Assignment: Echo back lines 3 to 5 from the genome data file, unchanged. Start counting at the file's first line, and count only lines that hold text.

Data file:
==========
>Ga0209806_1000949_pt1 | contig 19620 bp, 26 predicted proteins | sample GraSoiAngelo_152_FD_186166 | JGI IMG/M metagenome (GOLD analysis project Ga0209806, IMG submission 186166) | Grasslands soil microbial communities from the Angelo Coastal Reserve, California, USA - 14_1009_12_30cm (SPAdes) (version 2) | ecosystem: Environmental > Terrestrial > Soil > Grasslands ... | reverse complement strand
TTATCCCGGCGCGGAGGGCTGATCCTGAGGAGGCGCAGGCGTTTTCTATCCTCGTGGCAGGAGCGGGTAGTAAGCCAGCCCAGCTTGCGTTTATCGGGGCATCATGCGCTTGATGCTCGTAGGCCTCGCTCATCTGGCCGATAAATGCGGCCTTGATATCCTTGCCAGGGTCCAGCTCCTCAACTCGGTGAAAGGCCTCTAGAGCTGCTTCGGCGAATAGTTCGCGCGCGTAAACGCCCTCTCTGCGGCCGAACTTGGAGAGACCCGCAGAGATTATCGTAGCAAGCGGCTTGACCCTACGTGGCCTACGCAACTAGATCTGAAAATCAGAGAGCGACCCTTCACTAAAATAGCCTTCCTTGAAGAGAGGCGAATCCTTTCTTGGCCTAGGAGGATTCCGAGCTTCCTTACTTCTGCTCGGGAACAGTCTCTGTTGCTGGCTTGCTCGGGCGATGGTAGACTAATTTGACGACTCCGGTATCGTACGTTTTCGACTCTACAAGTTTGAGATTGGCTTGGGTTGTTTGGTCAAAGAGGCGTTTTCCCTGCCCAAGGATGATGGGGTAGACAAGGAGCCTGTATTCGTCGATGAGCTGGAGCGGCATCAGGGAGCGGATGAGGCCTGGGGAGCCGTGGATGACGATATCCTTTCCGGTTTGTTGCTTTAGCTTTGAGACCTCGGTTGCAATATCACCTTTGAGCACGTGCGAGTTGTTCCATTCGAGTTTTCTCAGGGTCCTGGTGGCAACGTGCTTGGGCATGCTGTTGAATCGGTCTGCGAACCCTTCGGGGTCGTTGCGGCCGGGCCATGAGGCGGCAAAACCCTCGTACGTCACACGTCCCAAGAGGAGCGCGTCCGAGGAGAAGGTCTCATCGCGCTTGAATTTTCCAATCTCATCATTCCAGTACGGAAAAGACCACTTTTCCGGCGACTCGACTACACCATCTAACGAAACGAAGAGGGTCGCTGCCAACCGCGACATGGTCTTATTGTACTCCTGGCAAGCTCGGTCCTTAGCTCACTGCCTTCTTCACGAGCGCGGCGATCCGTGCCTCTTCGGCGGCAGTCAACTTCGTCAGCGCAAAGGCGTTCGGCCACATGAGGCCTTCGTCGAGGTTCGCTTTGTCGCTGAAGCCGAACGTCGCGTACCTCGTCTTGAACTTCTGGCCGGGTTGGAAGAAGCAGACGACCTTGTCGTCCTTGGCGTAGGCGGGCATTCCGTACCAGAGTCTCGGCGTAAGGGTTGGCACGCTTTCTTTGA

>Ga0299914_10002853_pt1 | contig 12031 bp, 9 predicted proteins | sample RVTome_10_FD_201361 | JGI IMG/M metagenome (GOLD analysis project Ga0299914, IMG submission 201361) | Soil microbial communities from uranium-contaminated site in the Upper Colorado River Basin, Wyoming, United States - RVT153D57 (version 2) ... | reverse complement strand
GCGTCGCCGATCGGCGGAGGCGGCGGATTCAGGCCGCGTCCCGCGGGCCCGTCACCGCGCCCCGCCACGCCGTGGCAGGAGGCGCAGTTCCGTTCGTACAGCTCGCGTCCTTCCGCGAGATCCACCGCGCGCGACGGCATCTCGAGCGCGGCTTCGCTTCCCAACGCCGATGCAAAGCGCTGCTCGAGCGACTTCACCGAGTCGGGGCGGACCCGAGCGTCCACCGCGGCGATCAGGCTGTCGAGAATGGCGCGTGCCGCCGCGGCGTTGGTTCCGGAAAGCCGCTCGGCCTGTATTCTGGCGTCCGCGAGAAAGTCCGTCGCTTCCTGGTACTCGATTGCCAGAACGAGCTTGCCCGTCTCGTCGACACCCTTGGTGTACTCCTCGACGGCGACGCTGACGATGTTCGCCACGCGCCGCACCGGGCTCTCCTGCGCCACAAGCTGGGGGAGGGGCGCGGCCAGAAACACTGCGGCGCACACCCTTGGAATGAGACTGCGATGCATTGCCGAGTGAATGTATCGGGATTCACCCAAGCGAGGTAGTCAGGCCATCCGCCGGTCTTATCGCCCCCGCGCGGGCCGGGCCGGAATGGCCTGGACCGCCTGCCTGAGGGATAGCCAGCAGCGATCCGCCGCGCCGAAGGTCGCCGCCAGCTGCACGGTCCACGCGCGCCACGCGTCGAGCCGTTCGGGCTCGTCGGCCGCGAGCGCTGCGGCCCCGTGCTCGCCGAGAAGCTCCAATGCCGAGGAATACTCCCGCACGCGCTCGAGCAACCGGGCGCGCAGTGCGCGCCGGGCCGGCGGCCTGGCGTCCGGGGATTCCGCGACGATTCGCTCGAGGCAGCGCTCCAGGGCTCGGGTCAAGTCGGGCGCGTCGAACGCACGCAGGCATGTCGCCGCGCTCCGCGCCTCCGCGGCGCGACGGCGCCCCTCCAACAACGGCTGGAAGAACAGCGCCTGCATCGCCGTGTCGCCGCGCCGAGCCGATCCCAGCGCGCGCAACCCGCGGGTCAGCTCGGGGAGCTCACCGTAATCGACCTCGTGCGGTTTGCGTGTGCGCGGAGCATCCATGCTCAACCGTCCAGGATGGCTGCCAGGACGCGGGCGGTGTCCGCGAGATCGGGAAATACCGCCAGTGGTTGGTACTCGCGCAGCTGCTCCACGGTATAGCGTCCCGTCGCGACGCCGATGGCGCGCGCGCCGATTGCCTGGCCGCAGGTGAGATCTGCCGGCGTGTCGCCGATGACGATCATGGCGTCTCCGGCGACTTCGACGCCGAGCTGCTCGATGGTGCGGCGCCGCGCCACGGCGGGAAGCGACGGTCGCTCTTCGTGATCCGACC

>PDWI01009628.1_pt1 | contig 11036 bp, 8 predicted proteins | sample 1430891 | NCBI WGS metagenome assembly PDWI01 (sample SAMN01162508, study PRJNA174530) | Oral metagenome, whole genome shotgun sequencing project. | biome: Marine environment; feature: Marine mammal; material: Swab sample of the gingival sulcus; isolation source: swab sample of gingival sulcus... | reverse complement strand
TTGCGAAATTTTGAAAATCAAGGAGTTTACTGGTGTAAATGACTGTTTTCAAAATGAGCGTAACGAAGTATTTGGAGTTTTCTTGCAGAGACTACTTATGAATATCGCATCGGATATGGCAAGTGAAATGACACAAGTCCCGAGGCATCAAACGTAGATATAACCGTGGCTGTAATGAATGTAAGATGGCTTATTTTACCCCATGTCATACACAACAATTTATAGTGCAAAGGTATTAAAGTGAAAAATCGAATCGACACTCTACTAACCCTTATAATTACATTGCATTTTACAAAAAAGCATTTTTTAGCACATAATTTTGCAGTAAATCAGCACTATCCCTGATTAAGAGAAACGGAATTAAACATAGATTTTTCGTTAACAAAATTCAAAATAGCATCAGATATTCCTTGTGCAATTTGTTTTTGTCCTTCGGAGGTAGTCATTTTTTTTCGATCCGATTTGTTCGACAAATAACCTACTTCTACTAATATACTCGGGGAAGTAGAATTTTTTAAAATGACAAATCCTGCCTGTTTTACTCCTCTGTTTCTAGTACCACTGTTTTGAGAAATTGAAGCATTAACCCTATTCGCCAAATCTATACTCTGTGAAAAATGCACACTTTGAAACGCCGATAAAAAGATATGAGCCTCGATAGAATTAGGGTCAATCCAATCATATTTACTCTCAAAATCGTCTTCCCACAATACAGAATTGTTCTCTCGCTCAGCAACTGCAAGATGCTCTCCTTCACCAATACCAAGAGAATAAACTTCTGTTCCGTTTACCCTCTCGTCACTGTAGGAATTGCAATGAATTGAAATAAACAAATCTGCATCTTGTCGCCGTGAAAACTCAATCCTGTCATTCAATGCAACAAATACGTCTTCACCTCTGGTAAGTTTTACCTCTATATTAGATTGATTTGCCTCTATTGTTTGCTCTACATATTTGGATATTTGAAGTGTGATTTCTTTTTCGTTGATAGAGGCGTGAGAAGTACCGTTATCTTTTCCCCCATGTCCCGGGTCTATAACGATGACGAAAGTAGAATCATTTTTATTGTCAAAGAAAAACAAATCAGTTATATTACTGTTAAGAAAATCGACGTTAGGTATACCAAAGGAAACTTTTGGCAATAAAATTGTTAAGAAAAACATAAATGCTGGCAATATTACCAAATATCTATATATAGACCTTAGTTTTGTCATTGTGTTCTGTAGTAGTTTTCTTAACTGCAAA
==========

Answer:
>Ga0299914_10002853_pt1 | contig 12031 bp, 9 predicted proteins | sample RVTome_10_FD_201361 | JGI IMG/M metagenome (GOLD analysis project Ga0299914, IMG submission 201361) | Soil microbial communities from uranium-contaminated site in the Upper Colorado River Basin, Wyoming, United States - RVT153D57 (version 2) ... | reverse complement strand
GCGTCGCCGATCGGCGGAGGCGGCGGATTCAGGCCGCGTCCCGCGGGCCCGTCACCGCGCCCCGCCACGCCGTGGCAGGAGGCGCAGTTCCGTTCGTACAGCTCGCGTCCTTCCGCGAGATCCACCGCGCGCGACGGCATCTCGAGCGCGGCTTCGCTTCCCAACGCCGATGCAAAGCGCTGCTCGAGCGACTTCACCGAGTCGGGGCGGACCCGAGCGTCCACCGCGGCGATCAGGCTGTCGAGAATGGCGCGTGCCGCCGCGGCGTTGGTTCCGGAAAGCCGCTCGGCCTGTATTCTGGCGTCCGCGAGAAAGTCCGTCGCTTCCTGGTACTCGATTGCCAGAACGAGCTTGCCCGTCTCGTCGACACCCTTGGTGTACTCCTCGACGGCGACGCTGACGATGTTCGCCACGCGCCGCACCGGGCTCTCCTGCGCCACAAGCTGGGGGAGGGGCGCGGCCAGAAACACTGCGGCGCACACCCTTGGAATGAGACTGCGATGCATTGCCGAGTGAATGTATCGGGATTCACCCAAGCGAGGTAGTCAGGCCATCCGCCGGTCTTATCGCCCCCGCGCGGGCCGGGCCGGAATGGCCTGGACCGCCTGCCTGAGGGATAGCCAGCAGCGATCCGCCGCGCCGAAGGTCGCCGCCAGCTGCACGGTCCACGCGCGCCACGCGTCGAGCCGTTCGGGCTCGTCGGCCGCGAGCGCTGCGGCCCCGTGCTCGCCGAGAAGCTCCAATGCCGAGGAATACTCCCGCACGCGCTCGAGCAACCGGGCGCGCAGTGCGCGCCGGGCCGGCGGCCTGGCGTCCGGGGATTCCGCGACGATTCGCTCGAGGCAGCGCTCCAGGGCTCGGGTCAAGTCGGGCGCGTCGAACGCACGCAGGCATGTCGCCGCGCTCCGCGCCTCCGCGGCGCGACGGCGCCCCTCCAACAACGGCTGGAAGAACAGCGCCTGCATCGCCGTGTCGCCGCGCCGAGCCGATCCCAGCGCGCGCAACCCGCGGGTCAGCTCGGGGAGCTCACCGTAATCGACCTCGTGCGGTTTGCGTGTGCGCGGAGCATCCATGCTCAACCGTCCAGGATGGCTGCCAGGACGCGGGCGGTGTCCGCGAGATCGGGAAATACCGCCAGTGGTTGGTACTCGCGCAGCTGCTCCACGGTATAGCGTCCCGTCGCGACGCCGATGGCGCGCGCGCCGATTGCCTGGCCGCAGGTGAGATCTGCCGGCGTGTCGCCGATGACGATCATGGCGTCTCCGGCGACTTCGACGCCGAGCTGCTCGATGGTGCGGCGCCGCGCCACGGCGGGAAGCGACGGTCGCTCTTCGTGATCCGACC

>PDWI01009628.1_pt1 | contig 11036 bp, 8 predicted proteins | sample 1430891 | NCBI WGS metagenome assembly PDWI01 (sample SAMN01162508, study PRJNA174530) | Oral metagenome, whole genome shotgun sequencing project. | biome: Marine environment; feature: Marine mammal; material: Swab sample of the gingival sulcus; isolation source: swab sample of gingival sulcus... | reverse complement strand